Pumped-up McIlroy closes on Reed to set up round-four showdown
Patrick Reed will take a three-shot lead from Rory McIlroy into the final round of the Masters after a dramatic 'moving day' that lived up to its billing set up a grandstand finish at Augusta.
In a breathless third round, Reed maintained his spot atop the leaderboard with some at times unerring golf that returned four birdies and eagles on the two back-nine par fives to leave the American at 14 under for the tournament.
But a late bogey could prove costly and the presence of a pumped-up McIlroy is sure to be ominous for Reed.
The Northern Irishman signed for a seven-under 65 - the joint-lowest round of the week - which included a chip-in eagle that briefly left him tied for the lead and a brilliant birdie at the last.
McIlroy was not the only man on the charge in round three, with Rickie Fowler and Jon Rahm joining the four-time major champion in shooting rounds of seven under, leaving the former five shots back and the latter six.
Henrik Stenson is outright fifth, while Tommy Fleetwood surged up the leaderboard with a 66, leaving him tied with Bubba Watson at six under.
But the battle between Reed and McIlroy, who had a brilliant battle at the 2016 Ryder Cup which the American won 1up, could quickly turn into a final day reminiscent of 12 months ago when Sergio Garcia overcame Justin Rose in what was essentially a matchplay battle for the green jacket.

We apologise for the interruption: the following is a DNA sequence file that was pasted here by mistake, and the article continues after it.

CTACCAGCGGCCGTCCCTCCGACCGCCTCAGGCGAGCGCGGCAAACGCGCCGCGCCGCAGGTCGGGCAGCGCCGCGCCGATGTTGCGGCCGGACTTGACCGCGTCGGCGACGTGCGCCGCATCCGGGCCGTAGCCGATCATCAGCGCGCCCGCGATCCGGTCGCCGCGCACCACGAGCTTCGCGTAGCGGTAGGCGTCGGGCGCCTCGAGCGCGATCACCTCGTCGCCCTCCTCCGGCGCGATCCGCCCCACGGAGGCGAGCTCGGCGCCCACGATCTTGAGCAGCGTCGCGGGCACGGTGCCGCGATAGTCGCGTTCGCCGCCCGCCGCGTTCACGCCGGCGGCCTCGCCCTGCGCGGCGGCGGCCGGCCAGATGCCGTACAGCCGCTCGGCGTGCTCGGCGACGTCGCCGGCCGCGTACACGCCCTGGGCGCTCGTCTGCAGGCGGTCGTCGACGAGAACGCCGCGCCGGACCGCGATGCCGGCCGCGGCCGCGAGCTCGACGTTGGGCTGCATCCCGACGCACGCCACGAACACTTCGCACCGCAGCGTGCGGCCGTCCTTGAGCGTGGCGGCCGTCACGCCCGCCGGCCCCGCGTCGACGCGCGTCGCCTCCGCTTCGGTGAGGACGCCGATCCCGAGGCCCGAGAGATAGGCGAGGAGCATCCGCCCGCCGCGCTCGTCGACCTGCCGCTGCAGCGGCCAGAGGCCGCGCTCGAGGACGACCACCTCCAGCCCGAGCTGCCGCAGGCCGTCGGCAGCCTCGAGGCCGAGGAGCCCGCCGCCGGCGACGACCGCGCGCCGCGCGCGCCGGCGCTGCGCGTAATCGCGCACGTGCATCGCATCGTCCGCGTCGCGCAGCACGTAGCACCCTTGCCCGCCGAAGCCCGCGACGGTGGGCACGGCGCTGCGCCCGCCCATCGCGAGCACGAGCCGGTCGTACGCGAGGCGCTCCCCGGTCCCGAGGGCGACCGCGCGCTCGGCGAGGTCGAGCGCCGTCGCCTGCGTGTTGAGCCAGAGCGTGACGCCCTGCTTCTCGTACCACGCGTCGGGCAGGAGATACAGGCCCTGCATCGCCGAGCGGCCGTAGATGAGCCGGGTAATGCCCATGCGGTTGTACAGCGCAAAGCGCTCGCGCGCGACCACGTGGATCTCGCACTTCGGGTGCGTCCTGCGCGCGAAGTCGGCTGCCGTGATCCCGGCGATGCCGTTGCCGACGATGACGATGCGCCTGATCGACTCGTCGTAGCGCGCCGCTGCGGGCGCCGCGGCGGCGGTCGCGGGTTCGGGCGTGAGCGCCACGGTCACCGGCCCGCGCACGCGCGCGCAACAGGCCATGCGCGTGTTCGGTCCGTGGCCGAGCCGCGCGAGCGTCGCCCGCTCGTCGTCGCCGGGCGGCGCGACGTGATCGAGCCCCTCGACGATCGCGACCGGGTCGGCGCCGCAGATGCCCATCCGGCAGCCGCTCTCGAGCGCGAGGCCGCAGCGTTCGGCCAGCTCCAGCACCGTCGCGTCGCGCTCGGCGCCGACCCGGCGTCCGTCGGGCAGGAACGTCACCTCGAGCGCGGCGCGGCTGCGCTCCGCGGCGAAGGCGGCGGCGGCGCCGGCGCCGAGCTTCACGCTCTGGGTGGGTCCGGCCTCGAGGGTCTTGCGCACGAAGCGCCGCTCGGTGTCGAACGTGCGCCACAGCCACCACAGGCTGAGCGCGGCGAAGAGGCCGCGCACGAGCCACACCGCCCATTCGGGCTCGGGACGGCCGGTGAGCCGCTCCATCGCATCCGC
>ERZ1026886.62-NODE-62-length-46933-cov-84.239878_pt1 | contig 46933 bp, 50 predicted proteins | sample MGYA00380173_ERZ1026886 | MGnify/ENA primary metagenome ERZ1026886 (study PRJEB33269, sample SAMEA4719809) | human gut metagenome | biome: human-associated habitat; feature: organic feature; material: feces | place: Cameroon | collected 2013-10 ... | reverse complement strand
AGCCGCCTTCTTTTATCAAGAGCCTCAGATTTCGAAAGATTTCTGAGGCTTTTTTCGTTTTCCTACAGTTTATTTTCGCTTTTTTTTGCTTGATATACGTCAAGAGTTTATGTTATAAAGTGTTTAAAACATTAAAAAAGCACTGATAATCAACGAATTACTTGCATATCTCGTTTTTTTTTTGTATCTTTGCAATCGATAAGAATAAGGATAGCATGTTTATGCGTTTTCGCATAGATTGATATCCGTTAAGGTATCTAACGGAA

McIlroy was part of an initial clutch of players with Fowler, Rahm and Watson that made an early charge, and the noise from the spectators reached a fever pitch when he holed a 23-foot chip for eagle at the eighth.
Reed produced a stunning reply with three straight gains between the eighth and 10th and, as McIlroy's round became somewhat scratchy on the back nine - bar a clutch birdie at 15 - the American's juggernaut largely continued to roll.
He rebounded from a dropped shot at 12 with a sublime approach into the par-five 13th that Reed knocked in for eagle.
And when Reed chipped in from just in front of a greenside bunker two holes later, his lead over McIlroy was stretched to five strokes.
A pulsating day had a typically dramatic finale, though, starting with Reed failing to save par at the par-three 16th.
McIlroy then nailed a 15-footer for birdie at the 18th to rapturous applause from the patrons, and Reed missed with his own chance for birdie at the last to leave the gap at three.